GAINESVILLE — Heath Webb is not about to make any pronouncements about the state of Gainesville football from his first spring in charge of the Red Elephants.
After three months on the job, however, Webb is more than pleased with the path his new charges are treading.
"I feel like we're in good shape right now; the players are buying into my way of thinking, and there is definitely a cultural mind-shift under way," said Webb, who assumed control of Gainesville in February following Bruce Miller's decision to step aside after a stellar 16-year stint that included the 2012 Class 5A state championship. "The first thing I had to do was build relationships with players, coaches, faculty, parents, boosters -- anyone who wanted to be involved with the program. Everything I do revolves around relationships."
With 100 players involved in spring practice -- not to mention the complete renovation of locker rooms at the school and the installation of the state's largest high school video board at City Park -- Webb has kept himself busy.
"The roster I was handed when I got here had 37 kids on it. We've got several new guys out that are either rising freshmen or have been away from the game," said Webb, who came from Winder-Barrow after turning the Bulldoggs from also-rans into a perennial playoff program with four straight state appearances in Webb's four seasons, 2014-17, to halt a 10-year playoff drought.
"I feel like we've got a great deal of depth in that group."
At 10 a.m. Saturday Webb will watch that group's reaction when faced with a challenge for the first time under new stewardship, as the Red Elephants scrimmage Stephens County in Toccoa (a start time shifted from Friday night due to the chances of severe weather).
"The goal is to see who wants to compete and how they respond to adversity," Webb said. "I want to see us in a bad situation and see how we respond."
Through almost three weeks of spring practice, Webb is encouraged by what he's seen on the practice field.
"We had a break-through in practice seven (Tuesday); we've had our ups and downs physically and mentally, but we put it all together (Tuesday)," Webb said. "That's a tribute to the kids, and shows me that we're a little bit ahead of the curve."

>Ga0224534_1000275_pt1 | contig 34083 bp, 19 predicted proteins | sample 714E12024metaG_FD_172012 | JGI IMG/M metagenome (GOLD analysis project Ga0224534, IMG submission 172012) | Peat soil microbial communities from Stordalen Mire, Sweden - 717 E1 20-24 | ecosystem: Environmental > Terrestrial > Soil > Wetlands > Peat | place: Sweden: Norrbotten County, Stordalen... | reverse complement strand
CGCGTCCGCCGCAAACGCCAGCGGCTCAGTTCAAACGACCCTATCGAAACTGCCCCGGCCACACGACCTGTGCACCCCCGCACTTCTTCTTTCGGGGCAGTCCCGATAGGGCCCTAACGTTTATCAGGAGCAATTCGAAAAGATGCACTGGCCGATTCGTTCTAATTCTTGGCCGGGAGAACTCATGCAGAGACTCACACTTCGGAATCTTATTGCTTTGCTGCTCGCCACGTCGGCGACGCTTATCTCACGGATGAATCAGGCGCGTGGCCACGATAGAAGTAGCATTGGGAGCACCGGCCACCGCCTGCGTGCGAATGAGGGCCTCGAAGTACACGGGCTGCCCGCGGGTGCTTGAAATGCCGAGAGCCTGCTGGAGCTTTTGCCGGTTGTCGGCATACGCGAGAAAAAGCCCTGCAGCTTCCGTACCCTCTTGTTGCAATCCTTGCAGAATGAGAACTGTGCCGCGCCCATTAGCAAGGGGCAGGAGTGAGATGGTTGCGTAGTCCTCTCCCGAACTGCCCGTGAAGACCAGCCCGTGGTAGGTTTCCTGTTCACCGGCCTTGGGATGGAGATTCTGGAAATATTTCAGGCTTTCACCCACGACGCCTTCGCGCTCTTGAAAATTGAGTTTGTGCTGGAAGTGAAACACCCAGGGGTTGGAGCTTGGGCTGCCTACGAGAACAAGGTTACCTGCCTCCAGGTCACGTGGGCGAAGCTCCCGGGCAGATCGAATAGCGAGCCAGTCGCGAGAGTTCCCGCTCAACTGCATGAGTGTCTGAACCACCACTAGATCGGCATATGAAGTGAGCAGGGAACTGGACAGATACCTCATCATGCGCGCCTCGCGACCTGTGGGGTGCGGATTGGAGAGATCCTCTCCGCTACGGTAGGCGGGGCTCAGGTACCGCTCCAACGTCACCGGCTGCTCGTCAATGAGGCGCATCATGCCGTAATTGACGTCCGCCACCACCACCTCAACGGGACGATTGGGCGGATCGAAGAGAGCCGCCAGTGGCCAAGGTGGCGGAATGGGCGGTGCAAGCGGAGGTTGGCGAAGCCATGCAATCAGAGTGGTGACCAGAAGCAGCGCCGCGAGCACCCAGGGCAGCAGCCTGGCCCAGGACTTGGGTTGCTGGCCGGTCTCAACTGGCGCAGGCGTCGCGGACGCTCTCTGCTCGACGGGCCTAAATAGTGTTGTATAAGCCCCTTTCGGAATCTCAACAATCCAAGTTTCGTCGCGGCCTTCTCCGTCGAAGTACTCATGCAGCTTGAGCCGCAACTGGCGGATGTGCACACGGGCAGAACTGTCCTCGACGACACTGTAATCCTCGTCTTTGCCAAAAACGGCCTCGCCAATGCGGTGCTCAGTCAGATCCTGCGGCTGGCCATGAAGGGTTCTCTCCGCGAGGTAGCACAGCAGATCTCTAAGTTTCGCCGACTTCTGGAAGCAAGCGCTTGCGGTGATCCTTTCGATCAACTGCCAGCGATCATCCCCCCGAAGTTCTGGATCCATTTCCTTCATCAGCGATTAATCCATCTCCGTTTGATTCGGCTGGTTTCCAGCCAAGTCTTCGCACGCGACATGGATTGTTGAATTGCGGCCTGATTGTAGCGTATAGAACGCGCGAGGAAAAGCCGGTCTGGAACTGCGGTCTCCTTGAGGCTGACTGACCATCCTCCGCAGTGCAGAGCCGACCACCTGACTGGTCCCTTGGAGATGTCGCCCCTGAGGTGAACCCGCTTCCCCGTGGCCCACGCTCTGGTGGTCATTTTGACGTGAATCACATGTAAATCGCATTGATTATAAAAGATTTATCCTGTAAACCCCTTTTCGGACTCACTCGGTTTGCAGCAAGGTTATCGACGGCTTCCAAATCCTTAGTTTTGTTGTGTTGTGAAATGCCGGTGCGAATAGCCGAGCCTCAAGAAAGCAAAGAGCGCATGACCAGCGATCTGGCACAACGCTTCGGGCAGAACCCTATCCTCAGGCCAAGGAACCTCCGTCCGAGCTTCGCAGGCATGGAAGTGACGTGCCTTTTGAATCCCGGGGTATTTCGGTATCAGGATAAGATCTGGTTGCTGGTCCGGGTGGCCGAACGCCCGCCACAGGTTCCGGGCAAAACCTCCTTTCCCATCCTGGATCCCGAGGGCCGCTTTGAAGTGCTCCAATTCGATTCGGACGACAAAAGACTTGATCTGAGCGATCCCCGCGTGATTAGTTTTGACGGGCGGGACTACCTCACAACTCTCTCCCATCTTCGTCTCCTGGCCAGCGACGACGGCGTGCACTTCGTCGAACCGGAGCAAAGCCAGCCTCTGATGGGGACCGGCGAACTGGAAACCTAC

It helps that leaders have already stepped forward through winter workouts and spring ball.
"(Rising junior lineman) AJ Toliver is a guy that leads vocally and by example," Webb said. "(Rising junior lineman) Makius Scott has done the same, as has (rising senior receiver/defensive back) Isaiah Young," Webb said.
That two of the team's leaders come from the lines of scrimmage is no coincidence.
"I think we're very good on the offensive and defensive lines right now," Webb said. "The skill guys are still developing. We've got talent, but a lot of those guys are inexperienced at the varsity level."
It is a situation that Gainesville and Webb know must be addressed -- including at quarterback, where the Red Elephants are set to start their fifth new signal caller in five seasons (GHS has not enjoyed a returning starter at the position since Deshaun Watson's senior campaign in 2013). But Webb says there is plenty of competition for places.
"It's that way for a lot of spots, and we've got several guys doing a good job," Webb said. "And we'll have all summer and the 7-on-7s to help settle things and teach."
Webb and his staff are working -- overtime in some cases -- to help impart as much as they can, with a number of assistants that are still finishing the school year with other systems before joining Gainesville City, which means some long commutes for practice.
"I want to thank all of those guys; they're working hard right now -- some of them are hustling over from other places after school gets out, and I'm thankful for their sacrifices," Webb said of a group that includes offensive coordinator Chris Davis and defensive coordinator Artie Ulmer. "Every coach has a sense there's something special about Gainesville and that the support here is deep, and it's nice to get on the inside of that."